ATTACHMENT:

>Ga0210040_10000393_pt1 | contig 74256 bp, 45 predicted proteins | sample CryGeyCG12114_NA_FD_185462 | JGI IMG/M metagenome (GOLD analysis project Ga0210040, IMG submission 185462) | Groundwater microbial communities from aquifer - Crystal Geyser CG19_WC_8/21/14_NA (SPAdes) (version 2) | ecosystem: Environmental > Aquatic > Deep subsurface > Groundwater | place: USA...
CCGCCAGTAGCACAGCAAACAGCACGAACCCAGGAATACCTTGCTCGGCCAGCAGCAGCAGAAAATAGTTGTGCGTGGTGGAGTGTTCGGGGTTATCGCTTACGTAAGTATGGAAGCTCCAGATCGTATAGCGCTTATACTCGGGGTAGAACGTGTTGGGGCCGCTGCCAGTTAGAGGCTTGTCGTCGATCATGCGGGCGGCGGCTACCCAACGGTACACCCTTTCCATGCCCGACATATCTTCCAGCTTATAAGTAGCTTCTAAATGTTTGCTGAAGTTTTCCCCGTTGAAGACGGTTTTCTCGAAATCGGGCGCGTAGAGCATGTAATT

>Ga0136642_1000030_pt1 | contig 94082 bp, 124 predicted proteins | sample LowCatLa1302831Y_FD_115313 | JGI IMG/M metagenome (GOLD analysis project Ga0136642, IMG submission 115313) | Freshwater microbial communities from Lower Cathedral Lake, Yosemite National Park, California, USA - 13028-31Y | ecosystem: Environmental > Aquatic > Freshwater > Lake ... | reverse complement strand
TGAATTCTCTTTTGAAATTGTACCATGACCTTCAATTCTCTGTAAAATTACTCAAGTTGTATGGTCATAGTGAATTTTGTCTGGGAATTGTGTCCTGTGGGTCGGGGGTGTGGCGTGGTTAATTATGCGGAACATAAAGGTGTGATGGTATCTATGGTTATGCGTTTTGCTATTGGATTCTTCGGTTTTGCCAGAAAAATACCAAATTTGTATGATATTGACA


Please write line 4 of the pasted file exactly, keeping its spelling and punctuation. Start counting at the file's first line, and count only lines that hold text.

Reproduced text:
TGAATTCTCTTTTGAAATTGTACCATGACCTTCAATTCTCTGTAAAATTACTCAAGTTGTATGGTCATAGTGAATTTTGTCTGGGAATTGTGTCCTGTGGGTCGGGGGTGTGGCGTGGTTAATTATGCGGAACATAAAGGTGTGATGGTATCTATGGTTATGCGTTTTGCTATTGGATTCTTCGGTTTTGCCAGAAAAATACCAAATTTGTATGATATTGACA